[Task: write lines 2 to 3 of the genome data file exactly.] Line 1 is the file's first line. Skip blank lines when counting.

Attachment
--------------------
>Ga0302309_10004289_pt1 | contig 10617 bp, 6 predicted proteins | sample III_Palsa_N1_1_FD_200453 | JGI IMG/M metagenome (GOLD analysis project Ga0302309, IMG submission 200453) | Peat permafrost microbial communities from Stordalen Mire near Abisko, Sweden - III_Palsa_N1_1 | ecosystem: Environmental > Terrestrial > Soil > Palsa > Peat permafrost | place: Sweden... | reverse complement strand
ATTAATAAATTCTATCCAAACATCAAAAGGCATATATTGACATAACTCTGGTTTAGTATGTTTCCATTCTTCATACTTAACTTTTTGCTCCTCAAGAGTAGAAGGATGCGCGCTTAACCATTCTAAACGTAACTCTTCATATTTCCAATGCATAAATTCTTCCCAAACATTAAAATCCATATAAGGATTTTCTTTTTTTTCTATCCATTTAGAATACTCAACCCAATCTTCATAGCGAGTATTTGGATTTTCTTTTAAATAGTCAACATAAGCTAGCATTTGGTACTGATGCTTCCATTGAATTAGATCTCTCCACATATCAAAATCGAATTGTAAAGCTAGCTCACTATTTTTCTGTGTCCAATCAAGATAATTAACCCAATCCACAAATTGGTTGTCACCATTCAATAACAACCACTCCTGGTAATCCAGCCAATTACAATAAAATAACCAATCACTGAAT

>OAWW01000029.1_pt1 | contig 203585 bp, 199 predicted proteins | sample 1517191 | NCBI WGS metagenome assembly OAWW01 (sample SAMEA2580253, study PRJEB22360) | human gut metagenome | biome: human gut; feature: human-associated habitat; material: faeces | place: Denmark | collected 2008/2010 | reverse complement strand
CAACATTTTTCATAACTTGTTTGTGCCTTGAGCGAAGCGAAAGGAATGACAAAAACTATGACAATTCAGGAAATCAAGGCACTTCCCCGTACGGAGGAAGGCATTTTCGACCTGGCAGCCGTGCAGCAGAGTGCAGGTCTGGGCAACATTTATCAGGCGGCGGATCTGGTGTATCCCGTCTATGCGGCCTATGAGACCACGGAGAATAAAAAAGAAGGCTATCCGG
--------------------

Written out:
ATTAATAAATTCTATCCAAACATCAAAAGGCATATATTGACATAACTCTGGTTTAGTATGTTTCCATTCTTCATACTTAACTTTTTGCTCCTCAAGAGTAGAAGGATGCGCGCTTAACCATTCTAAACGTAACTCTTCATATTTCCAATGCATAAATTCTTCCCAAACATTAAAATCCATATAAGGATTTTCTTTTTTTTCTATCCATTTAGAATACTCAACCCAATCTTCATAGCGAGTATTTGGATTTTCTTTTAAATAGTCAACATAAGCTAGCATTTGGTACTGATGCTTCCATTGAATTAGATCTCTCCACATATCAAAATCGAATTGTAAAGCTAGCTCACTATTTTTCTGTGTCCAATCAAGATAATTAACCCAATCCACAAATTGGTTGTCACCATTCAATAACAACCACTCCTGGTAATCCAGCCAATTACAATAAAATAACCAATCACTGAAT

>OAWW01000029.1_pt1 | contig 203585 bp, 199 predicted proteins | sample 1517191 | NCBI WGS metagenome assembly OAWW01 (sample SAMEA2580253, study PRJEB22360) | human gut metagenome | biome: human gut; feature: human-associated habitat; material: faeces | place: Denmark | collected 2008/2010 | reverse complement strand